Yet another reason my Spanish just sounds dorky. As with English, it seems the very phrases used to describe the condition are unpronounceable for those of us who suffer from the defect.
Nov
23
comment How should I ask someone to repeat something they've said?
@hippietrail: At our church, we have an Italian drummer who sometimes plays in the Spanish-language service. It surprised me that he spoke with the rest of the band in English! My wife got on best in Spanish when we traveled to Italy and even I understood a surprising amount of spoken Italian. But I suppose the drummer and the band are interested in exercising their English skills, which are valuable around here in the long run.
Nov
23
comment How should I ask someone to repeat something they've said?
Yes, the suggestion to "slow down, please" is useful. But sometimes I need the other speaker to use different phrasing rather than just going at my learner's speed. Are any of the above more useful than the others for that purpose? (Might be better as a separate question, however.)
Nov
23
comment How should I ask someone to repeat something they've said?
Welcome to Spanish.SE, by the way. It seems like the consensus is that I continue using ¿Cómo? Thanks for the input.
Nov
23
comment How should I ask someone to repeat something they've said?
Interesting. I was taught that ¿Perdón? is best used when you are asking permission to part company, as in: "Excuse me, but I have to take this call." I've never heard_¿Perdona?_. Could it mean something like "I'm sorry. Would you repeat that?" I wonder if it works in other places... Thanks for the suggestion.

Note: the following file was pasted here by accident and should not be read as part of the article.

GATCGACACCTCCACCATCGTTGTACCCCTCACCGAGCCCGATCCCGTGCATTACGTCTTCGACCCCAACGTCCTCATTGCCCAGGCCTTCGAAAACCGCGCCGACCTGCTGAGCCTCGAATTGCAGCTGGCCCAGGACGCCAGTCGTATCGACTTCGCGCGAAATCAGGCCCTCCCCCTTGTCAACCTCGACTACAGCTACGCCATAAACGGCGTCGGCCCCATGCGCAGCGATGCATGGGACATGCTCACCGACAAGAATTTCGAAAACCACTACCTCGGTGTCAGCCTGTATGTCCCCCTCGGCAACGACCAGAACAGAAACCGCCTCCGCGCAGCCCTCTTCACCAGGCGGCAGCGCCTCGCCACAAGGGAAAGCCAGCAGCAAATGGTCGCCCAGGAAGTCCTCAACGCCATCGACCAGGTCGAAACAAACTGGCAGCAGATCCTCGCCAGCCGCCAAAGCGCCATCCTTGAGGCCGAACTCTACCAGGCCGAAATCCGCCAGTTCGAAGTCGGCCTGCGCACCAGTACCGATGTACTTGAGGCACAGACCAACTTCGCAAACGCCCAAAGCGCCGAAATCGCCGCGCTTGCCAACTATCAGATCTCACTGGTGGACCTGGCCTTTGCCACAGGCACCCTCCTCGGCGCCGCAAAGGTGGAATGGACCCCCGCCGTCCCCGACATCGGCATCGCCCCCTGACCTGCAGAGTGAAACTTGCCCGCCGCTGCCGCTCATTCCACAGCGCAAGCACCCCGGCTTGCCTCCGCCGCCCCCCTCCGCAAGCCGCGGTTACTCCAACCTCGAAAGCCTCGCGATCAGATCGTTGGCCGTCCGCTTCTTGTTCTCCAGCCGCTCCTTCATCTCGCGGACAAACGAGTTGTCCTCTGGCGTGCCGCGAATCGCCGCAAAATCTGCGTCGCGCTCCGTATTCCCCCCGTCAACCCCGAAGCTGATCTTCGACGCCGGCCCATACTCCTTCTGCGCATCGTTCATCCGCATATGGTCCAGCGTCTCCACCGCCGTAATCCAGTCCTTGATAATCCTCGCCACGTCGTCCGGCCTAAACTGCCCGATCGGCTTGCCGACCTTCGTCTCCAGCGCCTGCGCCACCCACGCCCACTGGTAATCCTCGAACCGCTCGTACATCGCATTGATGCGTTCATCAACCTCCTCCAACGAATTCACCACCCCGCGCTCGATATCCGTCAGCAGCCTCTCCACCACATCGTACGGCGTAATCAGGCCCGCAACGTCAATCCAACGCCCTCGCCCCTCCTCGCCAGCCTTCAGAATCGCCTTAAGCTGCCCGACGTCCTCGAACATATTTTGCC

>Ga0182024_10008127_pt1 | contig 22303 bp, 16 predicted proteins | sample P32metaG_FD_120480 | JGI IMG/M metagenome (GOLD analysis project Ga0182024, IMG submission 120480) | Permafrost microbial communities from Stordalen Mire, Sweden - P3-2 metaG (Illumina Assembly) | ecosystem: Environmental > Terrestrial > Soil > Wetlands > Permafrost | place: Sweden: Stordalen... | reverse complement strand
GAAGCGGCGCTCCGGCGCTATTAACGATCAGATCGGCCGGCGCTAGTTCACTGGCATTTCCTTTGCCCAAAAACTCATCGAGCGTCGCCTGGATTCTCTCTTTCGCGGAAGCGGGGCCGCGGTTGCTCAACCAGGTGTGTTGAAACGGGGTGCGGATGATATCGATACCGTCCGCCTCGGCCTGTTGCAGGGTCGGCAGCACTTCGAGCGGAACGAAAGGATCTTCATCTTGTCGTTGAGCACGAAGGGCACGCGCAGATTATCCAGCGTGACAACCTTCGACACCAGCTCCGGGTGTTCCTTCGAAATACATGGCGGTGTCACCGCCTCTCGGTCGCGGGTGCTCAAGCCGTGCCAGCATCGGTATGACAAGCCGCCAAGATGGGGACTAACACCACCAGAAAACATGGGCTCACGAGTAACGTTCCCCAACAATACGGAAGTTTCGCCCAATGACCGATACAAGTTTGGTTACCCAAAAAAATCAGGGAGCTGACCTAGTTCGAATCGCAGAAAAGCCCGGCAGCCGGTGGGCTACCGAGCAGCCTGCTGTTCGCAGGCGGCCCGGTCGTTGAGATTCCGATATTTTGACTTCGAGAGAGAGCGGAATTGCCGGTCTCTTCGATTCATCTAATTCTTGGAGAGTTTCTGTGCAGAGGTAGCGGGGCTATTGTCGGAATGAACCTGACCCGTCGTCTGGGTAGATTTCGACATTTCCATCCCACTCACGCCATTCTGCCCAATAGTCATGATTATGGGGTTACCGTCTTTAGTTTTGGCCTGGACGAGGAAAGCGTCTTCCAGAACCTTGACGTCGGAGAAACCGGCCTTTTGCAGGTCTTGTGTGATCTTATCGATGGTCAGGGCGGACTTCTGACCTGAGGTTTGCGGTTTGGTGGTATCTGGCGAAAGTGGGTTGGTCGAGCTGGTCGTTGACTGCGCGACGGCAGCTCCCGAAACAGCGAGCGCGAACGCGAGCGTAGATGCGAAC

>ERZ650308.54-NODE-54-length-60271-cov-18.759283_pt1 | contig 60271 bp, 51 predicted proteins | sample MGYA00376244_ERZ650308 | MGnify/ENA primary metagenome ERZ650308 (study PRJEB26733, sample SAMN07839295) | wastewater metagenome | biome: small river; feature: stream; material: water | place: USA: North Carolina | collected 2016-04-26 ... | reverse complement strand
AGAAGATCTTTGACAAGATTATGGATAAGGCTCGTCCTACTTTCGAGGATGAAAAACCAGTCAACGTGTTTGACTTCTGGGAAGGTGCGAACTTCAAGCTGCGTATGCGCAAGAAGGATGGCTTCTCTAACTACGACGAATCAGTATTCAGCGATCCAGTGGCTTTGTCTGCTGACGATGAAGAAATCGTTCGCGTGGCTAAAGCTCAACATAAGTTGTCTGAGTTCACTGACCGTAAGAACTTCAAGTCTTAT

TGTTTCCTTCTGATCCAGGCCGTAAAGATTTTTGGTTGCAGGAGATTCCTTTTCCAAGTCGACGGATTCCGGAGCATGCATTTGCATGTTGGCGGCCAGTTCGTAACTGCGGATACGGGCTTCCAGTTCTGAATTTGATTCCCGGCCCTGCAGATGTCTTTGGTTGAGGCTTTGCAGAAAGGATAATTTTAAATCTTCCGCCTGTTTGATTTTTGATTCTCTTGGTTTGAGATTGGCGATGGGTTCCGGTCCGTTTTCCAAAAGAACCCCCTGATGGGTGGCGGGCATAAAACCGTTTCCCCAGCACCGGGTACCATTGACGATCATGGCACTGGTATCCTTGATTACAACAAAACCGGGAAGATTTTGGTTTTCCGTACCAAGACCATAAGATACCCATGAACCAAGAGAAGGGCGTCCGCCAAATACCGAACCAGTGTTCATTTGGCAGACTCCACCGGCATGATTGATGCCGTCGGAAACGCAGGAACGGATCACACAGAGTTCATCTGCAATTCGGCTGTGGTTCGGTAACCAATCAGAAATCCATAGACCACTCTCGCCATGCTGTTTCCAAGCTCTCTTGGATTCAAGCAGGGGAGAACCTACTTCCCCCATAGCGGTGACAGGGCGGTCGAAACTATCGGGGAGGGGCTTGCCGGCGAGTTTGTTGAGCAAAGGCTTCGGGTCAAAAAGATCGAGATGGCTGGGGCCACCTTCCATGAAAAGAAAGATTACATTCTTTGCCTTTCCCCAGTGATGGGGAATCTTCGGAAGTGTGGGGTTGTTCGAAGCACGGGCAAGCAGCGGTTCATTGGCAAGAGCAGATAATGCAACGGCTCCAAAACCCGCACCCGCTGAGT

Nov
23
comment How should I ask someone to repeat something they've said?
Hmm... I learned that that phrase was best used when you accidentally ran into someone or stepped on their toes or some physical invasion of space like that. But I can verify that ¿Mande? is common in Mexico and therefore LA.
Nov
23
comment ¡Buenas! greeting in morning
@Diego: The first time I heard it (in Bolivia) I thought the speaker was too lazy to finish the phrase. But a day or two later, I realized it was the usual greeting. With new people I tend to use the full phrase to avoid confusion. (And, since it's clear I'm not a native speaker, I don't want to be seen as being lazy.)
Nov
23
comment Can “los cristales” be translated as “mirrors” or “looking glasses”?
@hippietrail: I don't plan on asking any more of this sort of question since the translation takes a long time that I no longer have. (I didn't know about the Literature site and I'll pretend I didn't to save me losing my days to projects that don't pay the bills. ;-)
Nov
23
comment Can “los cristales” be translated as “mirrors” or “looking glasses”?
@belisarius: On the plus side, nobody can prove I was wrong. ;-) I love reading Borges in translation and I really want to be able to read his poems in Spanish. There can be no better way than to try translating them myself.
Nov
23
comment Can “los cristales” be translated as “mirrors” or “looking glasses”?
@Gonzalo: I wondered if it was an allusion to 1 Corintios 13:12: "Ahora vemos por espejo, en obscuridad; mas entonces veremos cara á cara: ahora conozco en parte; mas entonces conoceré como soy conocido."